Each morning as the alarm sounds at 6.30 it does not to fill me with joy. I don’t know about you but it tends to bring out an uncontrollable desire within me to dive under the covers for at least another 30 seconds (which turns into 10 minutes). Yet the inevitability is that I need to get up and get on with the tasks of the day. And I’m guessing that you need to do this too. So how is it possible to experience joy in the everyday?
What is joy?
I suppose the first thing which we need to clarify is what do we mean by joy. For most it will be the emotional feeling of happiness. When we feel good we are joyful and all is well with the world. But is this the norm of our shared human experience? I don’t think so. Often it is the opposite. We are under pressure to complete work tasks, to balance family life, to conform to societal norms even when we don’t agree with them. For some of us we will be in the midst of experiencing great trauma as a result of difficulty, illness (both physical and mental) or bereavement. It may be that we are under heavy financial pressure and don’t know how we are going to make ends meet.
For this reason joy cannot be purely based on a feeling of niceness as this can change in an instant. This does not mean that the important component of emotional experience or expression does not exist. What it does mean is that this is not all that joy encompasses. Paul, in the midst of many difficulties, stated that he was “sorrowful, yet always rejoicing” (2 Cor 6:10). To me this suggests that joy is something deeper, based on something greater than our present circumstances. Lets remember that Paul is writing to a group of people who have rejected him.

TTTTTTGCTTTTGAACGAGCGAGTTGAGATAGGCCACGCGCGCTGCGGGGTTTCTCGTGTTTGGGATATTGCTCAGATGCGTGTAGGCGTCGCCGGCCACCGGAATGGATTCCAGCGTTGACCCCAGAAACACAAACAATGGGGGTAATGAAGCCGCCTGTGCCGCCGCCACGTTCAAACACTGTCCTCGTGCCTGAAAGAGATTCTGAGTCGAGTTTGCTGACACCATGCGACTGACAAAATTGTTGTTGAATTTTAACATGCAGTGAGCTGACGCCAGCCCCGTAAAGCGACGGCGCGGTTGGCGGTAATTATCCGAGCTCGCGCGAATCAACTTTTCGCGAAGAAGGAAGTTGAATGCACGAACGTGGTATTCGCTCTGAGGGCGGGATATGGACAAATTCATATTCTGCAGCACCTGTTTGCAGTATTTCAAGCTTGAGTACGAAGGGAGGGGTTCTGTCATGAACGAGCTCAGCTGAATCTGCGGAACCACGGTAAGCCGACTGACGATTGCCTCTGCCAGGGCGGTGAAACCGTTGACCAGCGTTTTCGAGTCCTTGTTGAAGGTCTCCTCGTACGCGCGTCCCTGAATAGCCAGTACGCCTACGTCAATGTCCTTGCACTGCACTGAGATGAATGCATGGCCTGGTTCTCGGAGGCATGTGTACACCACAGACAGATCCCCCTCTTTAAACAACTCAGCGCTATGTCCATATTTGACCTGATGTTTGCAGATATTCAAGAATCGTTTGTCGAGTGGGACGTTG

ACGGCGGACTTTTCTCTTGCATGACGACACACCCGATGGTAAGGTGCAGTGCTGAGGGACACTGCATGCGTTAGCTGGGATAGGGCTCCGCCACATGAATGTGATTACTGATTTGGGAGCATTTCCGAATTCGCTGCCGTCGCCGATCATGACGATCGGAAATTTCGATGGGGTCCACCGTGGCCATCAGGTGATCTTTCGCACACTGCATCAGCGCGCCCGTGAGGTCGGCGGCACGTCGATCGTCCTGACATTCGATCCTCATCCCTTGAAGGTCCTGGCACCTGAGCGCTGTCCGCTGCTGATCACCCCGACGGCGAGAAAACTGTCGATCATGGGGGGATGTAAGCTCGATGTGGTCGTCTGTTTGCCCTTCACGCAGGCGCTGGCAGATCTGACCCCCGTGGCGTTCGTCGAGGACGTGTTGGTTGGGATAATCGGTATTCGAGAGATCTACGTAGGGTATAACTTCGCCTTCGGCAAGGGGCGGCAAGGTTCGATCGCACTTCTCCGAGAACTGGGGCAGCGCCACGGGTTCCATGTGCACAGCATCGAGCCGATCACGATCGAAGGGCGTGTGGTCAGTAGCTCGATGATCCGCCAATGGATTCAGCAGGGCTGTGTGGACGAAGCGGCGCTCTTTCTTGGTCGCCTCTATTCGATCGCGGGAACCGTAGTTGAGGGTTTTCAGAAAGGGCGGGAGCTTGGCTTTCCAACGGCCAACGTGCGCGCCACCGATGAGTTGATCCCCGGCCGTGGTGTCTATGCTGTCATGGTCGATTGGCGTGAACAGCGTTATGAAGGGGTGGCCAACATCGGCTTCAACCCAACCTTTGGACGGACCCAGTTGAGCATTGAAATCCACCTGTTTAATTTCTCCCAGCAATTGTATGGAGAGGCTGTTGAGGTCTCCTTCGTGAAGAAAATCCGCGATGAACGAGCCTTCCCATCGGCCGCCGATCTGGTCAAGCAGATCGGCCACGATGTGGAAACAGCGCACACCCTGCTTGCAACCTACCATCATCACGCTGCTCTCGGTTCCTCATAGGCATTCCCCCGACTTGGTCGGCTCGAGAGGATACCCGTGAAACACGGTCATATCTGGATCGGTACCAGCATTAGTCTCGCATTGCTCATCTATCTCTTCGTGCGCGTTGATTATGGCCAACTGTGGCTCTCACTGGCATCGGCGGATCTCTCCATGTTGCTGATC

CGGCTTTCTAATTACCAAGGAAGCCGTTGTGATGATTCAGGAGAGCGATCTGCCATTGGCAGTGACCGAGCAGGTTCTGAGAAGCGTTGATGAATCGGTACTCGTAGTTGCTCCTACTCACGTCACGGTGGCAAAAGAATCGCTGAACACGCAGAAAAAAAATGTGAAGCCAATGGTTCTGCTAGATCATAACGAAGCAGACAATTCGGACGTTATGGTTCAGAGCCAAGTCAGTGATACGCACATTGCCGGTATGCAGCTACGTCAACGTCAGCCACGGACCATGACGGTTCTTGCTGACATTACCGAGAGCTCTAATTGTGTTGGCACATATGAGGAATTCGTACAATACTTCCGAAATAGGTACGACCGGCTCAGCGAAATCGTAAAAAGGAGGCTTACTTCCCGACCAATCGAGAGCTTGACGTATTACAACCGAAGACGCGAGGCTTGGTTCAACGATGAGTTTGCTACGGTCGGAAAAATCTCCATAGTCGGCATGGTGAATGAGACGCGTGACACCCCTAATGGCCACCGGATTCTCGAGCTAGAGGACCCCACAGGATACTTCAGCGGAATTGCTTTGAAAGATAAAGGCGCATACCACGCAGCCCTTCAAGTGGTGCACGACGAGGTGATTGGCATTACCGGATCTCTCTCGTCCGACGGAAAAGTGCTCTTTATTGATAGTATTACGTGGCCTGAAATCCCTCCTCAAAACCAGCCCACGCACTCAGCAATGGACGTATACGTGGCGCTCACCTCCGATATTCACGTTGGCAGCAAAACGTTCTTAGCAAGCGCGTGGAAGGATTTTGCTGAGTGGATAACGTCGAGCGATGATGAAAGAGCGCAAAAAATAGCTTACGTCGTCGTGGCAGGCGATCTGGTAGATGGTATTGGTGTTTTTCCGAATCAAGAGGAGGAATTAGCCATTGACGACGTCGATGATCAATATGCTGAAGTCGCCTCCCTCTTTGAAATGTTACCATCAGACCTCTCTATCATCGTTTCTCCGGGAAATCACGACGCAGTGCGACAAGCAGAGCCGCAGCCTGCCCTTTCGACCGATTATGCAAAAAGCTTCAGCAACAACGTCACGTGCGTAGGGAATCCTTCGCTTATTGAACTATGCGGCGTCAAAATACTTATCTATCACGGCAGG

Joy has as its foundation the knowledge of the glory of God. This glory is expressly seen in his son, Jesus Christ, who has come to give himself as a ransom for our lives (Mark 10:45). In other words what Paul is speaking of here is a joy which comes directly from saving faith in Jesus. It is a contentment knowing that God has come to take our sin and has redeemed us to enjoy him here and for all eternity.
This world promises contentment with screeds of advertising we are forced to consume on a daily basis. It hints at contentment with the status updates and selfies which bombard social media. But we know that this is not the reality.
As we continue though the bustle of the day or the emotional trial of difficult situations we may not feel great. Indeed we might feel awful! But that does not need to be the end of the daily story. There is another way, the way of experiencing contentment in the ‘boring’ normalness or the stress of everyday life. However we often do not do it because it involves pro-activity on our part.
We must choose to believe who God is and what God has done; that he is the saviour for normal people who stumble and sin (1 Tim 1:15). This is the water that quenches our thirst in the midst of an ever changing present and an uncertain future. Every day we will be faced with that choice. Look at the example of Paul. As he is expending himself journeying around Europe, telling others about Jesus, he continually points himself to his saviour. He chooses to believe one more time, he chooses to trust even though everything else presents itself as a better option. He knows that true, lasting joy comes only from contentment in Jesus (1 Tim 6:6-7).
When the alarm goes for work remember he has come to redeem you. When the situation feels overwhelming, remember there is joy with Jesus the dependable saviour. When this worlds promises of contentment seems to be so real, remember lasting joy and contentment is found with the Christ.